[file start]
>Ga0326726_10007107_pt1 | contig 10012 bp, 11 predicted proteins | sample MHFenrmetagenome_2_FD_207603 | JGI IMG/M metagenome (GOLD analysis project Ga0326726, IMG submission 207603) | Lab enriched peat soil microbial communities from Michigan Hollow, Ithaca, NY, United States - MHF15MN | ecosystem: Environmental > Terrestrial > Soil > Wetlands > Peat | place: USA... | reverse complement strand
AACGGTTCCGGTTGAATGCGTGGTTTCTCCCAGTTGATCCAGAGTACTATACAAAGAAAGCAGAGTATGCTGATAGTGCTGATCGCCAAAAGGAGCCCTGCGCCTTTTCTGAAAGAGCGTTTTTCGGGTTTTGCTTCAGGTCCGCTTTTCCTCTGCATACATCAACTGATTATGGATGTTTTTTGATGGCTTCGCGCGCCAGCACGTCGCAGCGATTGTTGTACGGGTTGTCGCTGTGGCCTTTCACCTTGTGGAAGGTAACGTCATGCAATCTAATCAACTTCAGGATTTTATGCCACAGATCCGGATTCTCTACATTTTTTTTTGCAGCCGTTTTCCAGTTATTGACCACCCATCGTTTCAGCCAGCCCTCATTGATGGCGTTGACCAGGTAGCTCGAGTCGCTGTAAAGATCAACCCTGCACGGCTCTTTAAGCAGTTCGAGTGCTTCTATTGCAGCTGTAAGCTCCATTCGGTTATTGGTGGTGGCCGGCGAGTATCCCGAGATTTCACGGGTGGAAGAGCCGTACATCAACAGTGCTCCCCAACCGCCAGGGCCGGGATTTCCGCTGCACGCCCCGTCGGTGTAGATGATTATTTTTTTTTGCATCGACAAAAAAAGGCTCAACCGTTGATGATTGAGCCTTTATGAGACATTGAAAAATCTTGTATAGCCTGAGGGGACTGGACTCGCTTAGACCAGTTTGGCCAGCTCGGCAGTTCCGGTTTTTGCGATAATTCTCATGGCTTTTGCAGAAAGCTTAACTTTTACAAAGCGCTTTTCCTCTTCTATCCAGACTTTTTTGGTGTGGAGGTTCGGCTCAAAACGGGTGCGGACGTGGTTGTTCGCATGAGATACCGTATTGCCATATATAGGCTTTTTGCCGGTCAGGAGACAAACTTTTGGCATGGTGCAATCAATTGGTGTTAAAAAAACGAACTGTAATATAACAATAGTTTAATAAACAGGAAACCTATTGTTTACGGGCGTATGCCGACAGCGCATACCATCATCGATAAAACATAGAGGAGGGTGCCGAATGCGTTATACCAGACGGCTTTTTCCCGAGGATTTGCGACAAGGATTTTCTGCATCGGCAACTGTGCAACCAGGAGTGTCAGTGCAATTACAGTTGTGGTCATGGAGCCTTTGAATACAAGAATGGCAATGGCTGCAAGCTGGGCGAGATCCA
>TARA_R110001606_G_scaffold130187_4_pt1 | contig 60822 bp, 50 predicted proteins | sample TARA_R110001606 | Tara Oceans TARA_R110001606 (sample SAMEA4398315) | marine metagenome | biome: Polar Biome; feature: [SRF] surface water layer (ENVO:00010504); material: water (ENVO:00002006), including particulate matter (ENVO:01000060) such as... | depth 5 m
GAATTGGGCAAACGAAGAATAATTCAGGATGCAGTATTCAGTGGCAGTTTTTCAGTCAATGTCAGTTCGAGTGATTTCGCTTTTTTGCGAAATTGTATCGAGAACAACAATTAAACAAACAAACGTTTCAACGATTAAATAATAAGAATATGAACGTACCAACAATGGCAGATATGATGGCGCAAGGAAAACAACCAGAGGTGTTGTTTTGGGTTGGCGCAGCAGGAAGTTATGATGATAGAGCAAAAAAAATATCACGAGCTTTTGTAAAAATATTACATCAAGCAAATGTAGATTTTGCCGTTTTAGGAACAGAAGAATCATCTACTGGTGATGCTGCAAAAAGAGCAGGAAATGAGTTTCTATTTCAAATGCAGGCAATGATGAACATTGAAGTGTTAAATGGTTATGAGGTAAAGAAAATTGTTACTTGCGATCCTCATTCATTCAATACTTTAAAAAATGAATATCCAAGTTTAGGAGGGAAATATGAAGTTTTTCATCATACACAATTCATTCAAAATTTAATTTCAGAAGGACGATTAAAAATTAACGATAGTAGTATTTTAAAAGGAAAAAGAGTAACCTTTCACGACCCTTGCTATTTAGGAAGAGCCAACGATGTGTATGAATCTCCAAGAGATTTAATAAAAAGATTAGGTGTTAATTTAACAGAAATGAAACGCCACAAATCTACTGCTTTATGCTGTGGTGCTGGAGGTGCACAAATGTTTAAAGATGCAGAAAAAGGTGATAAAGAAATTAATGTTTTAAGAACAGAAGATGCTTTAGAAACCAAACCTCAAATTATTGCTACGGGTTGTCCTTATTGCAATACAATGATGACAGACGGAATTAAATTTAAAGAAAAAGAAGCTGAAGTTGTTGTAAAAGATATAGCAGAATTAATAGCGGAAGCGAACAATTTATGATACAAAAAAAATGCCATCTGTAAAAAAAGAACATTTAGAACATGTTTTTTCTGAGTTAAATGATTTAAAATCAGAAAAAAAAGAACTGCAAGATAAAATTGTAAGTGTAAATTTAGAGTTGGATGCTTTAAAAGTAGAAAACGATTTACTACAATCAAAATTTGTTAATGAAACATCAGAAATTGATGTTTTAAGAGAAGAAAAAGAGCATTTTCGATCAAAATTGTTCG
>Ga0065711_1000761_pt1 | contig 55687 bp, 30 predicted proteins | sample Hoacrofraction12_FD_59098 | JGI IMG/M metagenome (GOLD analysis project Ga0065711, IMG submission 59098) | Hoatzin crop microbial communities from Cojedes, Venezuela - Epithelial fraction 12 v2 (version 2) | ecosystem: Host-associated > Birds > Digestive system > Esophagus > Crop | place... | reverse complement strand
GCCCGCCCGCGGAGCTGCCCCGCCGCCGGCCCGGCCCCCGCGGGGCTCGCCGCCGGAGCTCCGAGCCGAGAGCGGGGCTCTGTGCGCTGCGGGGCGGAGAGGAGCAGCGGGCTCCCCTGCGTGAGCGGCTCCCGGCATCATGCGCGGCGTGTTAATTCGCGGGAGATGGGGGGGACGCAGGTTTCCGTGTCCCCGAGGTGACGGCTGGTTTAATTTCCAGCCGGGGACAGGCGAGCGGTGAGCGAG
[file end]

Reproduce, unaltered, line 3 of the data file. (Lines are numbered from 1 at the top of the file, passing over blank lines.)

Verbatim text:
>TARA_R110001606_G_scaffold130187_4_pt1 | contig 60822 bp, 50 predicted proteins | sample TARA_R110001606 | Tara Oceans TARA_R110001606 (sample SAMEA4398315) | marine metagenome | biome: Polar Biome; feature: [SRF] surface water layer (ENVO:00010504); material: water (ENVO:00002006), including particulate matter (ENVO:01000060) such as... | depth 5 m